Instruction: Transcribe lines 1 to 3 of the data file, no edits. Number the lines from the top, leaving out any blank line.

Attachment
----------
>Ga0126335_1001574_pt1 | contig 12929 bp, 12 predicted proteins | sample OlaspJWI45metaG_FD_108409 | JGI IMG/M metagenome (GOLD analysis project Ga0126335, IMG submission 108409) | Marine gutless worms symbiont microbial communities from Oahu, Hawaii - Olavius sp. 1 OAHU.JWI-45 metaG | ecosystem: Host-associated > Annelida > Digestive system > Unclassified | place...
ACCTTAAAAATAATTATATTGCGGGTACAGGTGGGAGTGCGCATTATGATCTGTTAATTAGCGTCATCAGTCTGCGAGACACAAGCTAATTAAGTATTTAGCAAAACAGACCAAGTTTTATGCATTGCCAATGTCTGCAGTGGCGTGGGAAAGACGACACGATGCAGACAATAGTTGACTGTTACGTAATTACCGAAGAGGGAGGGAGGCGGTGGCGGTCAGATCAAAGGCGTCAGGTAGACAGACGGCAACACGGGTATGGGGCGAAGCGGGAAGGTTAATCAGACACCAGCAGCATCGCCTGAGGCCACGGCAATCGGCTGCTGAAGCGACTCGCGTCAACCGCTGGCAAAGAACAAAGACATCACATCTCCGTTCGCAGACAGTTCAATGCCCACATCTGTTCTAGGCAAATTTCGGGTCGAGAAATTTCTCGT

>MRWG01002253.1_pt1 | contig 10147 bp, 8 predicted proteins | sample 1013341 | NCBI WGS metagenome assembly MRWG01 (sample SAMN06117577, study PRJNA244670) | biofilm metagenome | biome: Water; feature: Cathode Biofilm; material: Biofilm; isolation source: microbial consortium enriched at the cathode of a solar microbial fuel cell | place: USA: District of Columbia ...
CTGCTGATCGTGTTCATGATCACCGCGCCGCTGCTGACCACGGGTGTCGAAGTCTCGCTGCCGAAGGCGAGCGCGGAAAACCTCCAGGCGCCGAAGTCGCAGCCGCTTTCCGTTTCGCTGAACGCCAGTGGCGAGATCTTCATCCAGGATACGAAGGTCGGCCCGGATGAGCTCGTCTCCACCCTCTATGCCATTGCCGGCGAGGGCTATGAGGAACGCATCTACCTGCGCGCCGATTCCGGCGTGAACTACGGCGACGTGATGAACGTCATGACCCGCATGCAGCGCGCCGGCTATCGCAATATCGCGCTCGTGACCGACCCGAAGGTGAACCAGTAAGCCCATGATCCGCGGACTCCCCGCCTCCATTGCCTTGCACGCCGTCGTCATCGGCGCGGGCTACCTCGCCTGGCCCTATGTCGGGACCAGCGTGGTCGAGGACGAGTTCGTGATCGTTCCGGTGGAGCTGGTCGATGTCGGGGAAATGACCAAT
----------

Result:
>Ga0126335_1001574_pt1 | contig 12929 bp, 12 predicted proteins | sample OlaspJWI45metaG_FD_108409 | JGI IMG/M metagenome (GOLD analysis project Ga0126335, IMG submission 108409) | Marine gutless worms symbiont microbial communities from Oahu, Hawaii - Olavius sp. 1 OAHU.JWI-45 metaG | ecosystem: Host-associated > Annelida > Digestive system > Unclassified | place...
ACCTTAAAAATAATTATATTGCGGGTACAGGTGGGAGTGCGCATTATGATCTGTTAATTAGCGTCATCAGTCTGCGAGACACAAGCTAATTAAGTATTTAGCAAAACAGACCAAGTTTTATGCATTGCCAATGTCTGCAGTGGCGTGGGAAAGACGACACGATGCAGACAATAGTTGACTGTTACGTAATTACCGAAGAGGGAGGGAGGCGGTGGCGGTCAGATCAAAGGCGTCAGGTAGACAGACGGCAACACGGGTATGGGGCGAAGCGGGAAGGTTAATCAGACACCAGCAGCATCGCCTGAGGCCACGGCAATCGGCTGCTGAAGCGACTCGCGTCAACCGCTGGCAAAGAACAAAGACATCACATCTCCGTTCGCAGACAGTTCAATGCCCACATCTGTTCTAGGCAAATTTCGGGTCGAGAAATTTCTCGT

>MRWG01002253.1_pt1 | contig 10147 bp, 8 predicted proteins | sample 1013341 | NCBI WGS metagenome assembly MRWG01 (sample SAMN06117577, study PRJNA244670) | biofilm metagenome | biome: Water; feature: Cathode Biofilm; material: Biofilm; isolation source: microbial consortium enriched at the cathode of a solar microbial fuel cell | place: USA: District of Columbia ...